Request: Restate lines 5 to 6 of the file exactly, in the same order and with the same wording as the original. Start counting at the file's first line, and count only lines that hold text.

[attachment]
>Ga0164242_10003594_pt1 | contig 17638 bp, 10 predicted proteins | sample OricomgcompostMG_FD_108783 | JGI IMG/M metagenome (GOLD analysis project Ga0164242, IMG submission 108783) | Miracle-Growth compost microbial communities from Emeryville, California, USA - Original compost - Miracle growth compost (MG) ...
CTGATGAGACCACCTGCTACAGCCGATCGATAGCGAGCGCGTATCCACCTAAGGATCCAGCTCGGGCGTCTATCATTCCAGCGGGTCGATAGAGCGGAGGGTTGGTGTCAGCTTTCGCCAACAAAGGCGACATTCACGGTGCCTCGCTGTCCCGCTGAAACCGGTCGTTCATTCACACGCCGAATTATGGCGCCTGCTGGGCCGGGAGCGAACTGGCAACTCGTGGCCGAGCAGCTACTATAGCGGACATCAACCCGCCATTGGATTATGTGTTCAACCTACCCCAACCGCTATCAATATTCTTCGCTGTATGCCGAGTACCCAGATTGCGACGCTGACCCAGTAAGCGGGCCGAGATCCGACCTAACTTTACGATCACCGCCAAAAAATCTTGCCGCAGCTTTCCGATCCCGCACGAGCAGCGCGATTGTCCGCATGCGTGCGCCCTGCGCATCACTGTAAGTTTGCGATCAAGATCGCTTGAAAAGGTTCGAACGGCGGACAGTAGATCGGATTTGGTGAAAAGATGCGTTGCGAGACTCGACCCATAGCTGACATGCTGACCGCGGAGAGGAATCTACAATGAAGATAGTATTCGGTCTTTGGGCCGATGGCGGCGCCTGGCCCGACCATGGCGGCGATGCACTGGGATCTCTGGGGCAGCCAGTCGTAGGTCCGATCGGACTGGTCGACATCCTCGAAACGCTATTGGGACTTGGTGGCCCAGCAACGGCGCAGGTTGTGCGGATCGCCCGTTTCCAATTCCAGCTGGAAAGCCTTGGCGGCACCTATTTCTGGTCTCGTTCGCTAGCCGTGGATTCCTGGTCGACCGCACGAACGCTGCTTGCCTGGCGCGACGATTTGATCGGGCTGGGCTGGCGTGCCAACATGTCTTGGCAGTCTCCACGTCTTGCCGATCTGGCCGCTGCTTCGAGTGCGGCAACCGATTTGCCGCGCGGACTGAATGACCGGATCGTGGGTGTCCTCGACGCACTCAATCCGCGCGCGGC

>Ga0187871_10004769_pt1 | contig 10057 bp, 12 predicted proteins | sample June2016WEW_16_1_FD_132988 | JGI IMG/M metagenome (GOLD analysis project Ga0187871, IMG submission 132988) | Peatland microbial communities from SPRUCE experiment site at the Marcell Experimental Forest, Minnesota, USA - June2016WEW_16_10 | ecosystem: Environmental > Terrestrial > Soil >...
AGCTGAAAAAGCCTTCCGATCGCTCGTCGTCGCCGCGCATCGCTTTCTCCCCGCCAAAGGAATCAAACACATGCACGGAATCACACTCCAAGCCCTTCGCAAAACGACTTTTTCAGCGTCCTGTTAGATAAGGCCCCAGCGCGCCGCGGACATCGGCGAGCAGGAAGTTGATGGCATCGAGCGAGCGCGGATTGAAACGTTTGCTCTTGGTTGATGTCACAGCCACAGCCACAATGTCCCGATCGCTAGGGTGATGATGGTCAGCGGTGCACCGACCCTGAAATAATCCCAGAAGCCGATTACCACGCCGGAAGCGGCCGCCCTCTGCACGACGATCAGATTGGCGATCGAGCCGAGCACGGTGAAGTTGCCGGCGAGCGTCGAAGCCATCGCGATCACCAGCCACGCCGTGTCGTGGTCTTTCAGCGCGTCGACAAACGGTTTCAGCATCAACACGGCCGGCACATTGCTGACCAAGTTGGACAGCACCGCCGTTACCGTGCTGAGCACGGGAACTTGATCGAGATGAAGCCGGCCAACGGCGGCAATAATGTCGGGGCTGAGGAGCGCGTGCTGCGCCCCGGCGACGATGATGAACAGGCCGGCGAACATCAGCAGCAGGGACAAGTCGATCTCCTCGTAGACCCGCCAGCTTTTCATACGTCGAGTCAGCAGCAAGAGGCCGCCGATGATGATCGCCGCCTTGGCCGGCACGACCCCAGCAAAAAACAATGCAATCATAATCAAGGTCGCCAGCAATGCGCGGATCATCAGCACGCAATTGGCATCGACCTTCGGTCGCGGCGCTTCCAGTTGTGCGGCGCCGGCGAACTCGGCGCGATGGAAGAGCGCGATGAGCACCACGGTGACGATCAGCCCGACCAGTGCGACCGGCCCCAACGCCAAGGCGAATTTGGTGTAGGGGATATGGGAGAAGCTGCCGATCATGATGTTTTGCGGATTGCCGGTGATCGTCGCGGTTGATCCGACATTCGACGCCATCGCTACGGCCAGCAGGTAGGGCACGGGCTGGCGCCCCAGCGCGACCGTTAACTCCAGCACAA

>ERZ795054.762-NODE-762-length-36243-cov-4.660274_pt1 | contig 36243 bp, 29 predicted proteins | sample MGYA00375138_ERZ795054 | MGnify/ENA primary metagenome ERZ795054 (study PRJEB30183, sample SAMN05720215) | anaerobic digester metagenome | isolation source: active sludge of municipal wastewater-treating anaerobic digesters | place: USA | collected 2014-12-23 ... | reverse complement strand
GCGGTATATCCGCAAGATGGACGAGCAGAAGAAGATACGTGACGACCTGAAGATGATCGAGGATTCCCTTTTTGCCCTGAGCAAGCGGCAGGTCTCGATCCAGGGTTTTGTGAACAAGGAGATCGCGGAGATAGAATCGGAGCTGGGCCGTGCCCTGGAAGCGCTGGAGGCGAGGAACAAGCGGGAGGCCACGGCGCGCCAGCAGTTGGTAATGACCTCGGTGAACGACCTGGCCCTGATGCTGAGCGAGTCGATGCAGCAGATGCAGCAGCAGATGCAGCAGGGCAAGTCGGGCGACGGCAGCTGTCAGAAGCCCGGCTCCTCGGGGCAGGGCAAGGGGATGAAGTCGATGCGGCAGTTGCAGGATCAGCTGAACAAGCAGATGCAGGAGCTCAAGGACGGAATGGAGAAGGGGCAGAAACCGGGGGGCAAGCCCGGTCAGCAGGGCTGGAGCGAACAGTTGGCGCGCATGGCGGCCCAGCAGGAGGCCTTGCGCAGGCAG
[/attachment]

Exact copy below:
>ERZ795054.762-NODE-762-length-36243-cov-4.660274_pt1 | contig 36243 bp, 29 predicted proteins | sample MGYA00375138_ERZ795054 | MGnify/ENA primary metagenome ERZ795054 (study PRJEB30183, sample SAMN05720215) | anaerobic digester metagenome | isolation source: active sludge of municipal wastewater-treating anaerobic digesters | place: USA | collected 2014-12-23 ... | reverse complement strand
GCGGTATATCCGCAAGATGGACGAGCAGAAGAAGATACGTGACGACCTGAAGATGATCGAGGATTCCCTTTTTGCCCTGAGCAAGCGGCAGGTCTCGATCCAGGGTTTTGTGAACAAGGAGATCGCGGAGATAGAATCGGAGCTGGGCCGTGCCCTGGAAGCGCTGGAGGCGAGGAACAAGCGGGAGGCCACGGCGCGCCAGCAGTTGGTAATGACCTCGGTGAACGACCTGGCCCTGATGCTGAGCGAGTCGATGCAGCAGATGCAGCAGCAGATGCAGCAGGGCAAGTCGGGCGACGGCAGCTGTCAGAAGCCCGGCTCCTCGGGGCAGGGCAAGGGGATGAAGTCGATGCGGCAGTTGCAGGATCAGCTGAACAAGCAGATGCAGGAGCTCAAGGACGGAATGGAGAAGGGGCAGAAACCGGGGGGCAAGCCCGGTCAGCAGGGCTGGAGCGAACAGTTGGCGCGCATGGCGGCCCAGCAGGAGGCCTTGCGCAGGCAG